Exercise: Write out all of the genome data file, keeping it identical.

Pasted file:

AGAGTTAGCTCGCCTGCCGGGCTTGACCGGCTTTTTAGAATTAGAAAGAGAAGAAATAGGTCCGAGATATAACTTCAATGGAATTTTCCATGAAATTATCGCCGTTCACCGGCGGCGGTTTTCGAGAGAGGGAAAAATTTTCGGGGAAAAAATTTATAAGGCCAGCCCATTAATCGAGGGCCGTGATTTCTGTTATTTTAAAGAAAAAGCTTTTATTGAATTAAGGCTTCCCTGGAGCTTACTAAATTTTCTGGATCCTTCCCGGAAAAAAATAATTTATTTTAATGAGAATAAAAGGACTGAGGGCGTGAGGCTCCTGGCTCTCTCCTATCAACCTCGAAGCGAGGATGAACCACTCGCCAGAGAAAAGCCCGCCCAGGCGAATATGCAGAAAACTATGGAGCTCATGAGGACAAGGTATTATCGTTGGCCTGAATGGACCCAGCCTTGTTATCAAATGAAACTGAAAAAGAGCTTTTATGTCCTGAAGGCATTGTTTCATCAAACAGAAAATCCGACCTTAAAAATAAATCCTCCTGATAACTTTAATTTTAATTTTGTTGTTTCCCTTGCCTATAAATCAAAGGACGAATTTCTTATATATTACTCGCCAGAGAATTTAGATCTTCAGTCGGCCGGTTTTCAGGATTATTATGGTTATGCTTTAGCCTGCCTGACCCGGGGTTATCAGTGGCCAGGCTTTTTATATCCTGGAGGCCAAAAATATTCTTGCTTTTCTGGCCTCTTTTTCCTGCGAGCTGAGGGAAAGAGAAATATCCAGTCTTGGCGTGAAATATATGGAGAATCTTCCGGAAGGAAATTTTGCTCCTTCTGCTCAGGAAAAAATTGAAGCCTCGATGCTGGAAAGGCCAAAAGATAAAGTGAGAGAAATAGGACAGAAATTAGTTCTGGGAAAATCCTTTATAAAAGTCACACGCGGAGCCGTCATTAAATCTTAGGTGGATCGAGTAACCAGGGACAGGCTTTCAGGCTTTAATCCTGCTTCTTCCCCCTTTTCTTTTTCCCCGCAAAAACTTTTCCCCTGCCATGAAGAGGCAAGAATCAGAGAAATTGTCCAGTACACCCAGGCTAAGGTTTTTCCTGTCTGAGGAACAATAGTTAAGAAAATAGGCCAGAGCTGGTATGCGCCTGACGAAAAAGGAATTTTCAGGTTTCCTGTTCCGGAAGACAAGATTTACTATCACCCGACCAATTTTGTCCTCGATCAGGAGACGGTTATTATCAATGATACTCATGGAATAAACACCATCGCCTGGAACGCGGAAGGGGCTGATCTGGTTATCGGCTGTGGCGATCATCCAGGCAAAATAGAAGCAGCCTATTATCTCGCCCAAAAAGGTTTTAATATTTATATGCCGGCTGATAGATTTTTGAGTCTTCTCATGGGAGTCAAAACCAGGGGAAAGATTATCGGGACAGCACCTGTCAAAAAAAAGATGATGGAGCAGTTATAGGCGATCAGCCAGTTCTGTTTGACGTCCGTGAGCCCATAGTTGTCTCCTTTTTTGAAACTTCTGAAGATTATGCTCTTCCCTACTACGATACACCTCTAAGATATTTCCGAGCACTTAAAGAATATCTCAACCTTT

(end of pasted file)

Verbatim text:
AGAGTTAGCTCGCCTGCCGGGCTTGACCGGCTTTTTAGAATTAGAAAGAGAAGAAATAGGTCCGAGATATAACTTCAATGGAATTTTCCATGAAATTATCGCCGTTCACCGGCGGCGGTTTTCGAGAGAGGGAAAAATTTTCGGGGAAAAAATTTATAAGGCCAGCCCATTAATCGAGGGCCGTGATTTCTGTTATTTTAAAGAAAAAGCTTTTATTGAATTAAGGCTTCCCTGGAGCTTACTAAATTTTCTGGATCCTTCCCGGAAAAAAATAATTTATTTTAATGAGAATAAAAGGACTGAGGGCGTGAGGCTCCTGGCTCTCTCCTATCAACCTCGAAGCGAGGATGAACCACTCGCCAGAGAAAAGCCCGCCCAGGCGAATATGCAGAAAACTATGGAGCTCATGAGGACAAGGTATTATCGTTGGCCTGAATGGACCCAGCCTTGTTATCAAATGAAACTGAAAAAGAGCTTTTATGTCCTGAAGGCATTGTTTCATCAAACAGAAAATCCGACCTTAAAAATAAATCCTCCTGATAACTTTAATTTTAATTTTGTTGTTTCCCTTGCCTATAAATCAAAGGACGAATTTCTTATATATTACTCGCCAGAGAATTTAGATCTTCAGTCGGCCGGTTTTCAGGATTATTATGGTTATGCTTTAGCCTGCCTGACCCGGGGTTATCAGTGGCCAGGCTTTTTATATCCTGGAGGCCAAAAATATTCTTGCTTTTCTGGCCTCTTTTTCCTGCGAGCTGAGGGAAAGAGAAATATCCAGTCTTGGCGTGAAATATATGGAGAATCTTCCGGAAGGAAATTTTGCTCCTTCTGCTCAGGAAAAAATTGAAGCCTCGATGCTGGAAAGGCCAAAAGATAAAGTGAGAGAAATAGGACAGAAATTAGTTCTGGGAAAATCCTTTATAAAAGTCACACGCGGAGCCGTCATTAAATCTTAGGTGGATCGAGTAACCAGGGACAGGCTTTCAGGCTTTAATCCTGCTTCTTCCCCCTTTTCTTTTTCCCCGCAAAAACTTTTCCCCTGCCATGAAGAGGCAAGAATCAGAGAAATTGTCCAGTACACCCAGGCTAAGGTTTTTCCTGTCTGAGGAACAATAGTTAAGAAAATAGGCCAGAGCTGGTATGCGCCTGACGAAAAAGGAATTTTCAGGTTTCCTGTTCCGGAAGACAAGATTTACTATCACCCGACCAATTTTGTCCTCGATCAGGAGACGGTTATTATCAATGATACTCATGGAATAAACACCATCGCCTGGAACGCGGAAGGGGCTGATCTGGTTATCGGCTGTGGCGATCATCCAGGCAAAATAGAAGCAGCCTATTATCTCGCCCAAAAAGGTTTTAATATTTATATGCCGGCTGATAGATTTTTGAGTCTTCTCATGGGAGTCAAAACCAGGGGAAAGATTATCGGGACAGCACCTGTCAAAAAAAAGATGATGGAGCAGTTATAGGCGATCAGCCAGTTCTGTTTGACGTCCGTGAGCCCATAGTTGTCTCCTTTTTTGAAACTTCTGAAGATTATGCTCTTCCCTACTACGATACACCTCTAAGATATTTCCGAGCACTTAAAGAATATCTCAACCTTT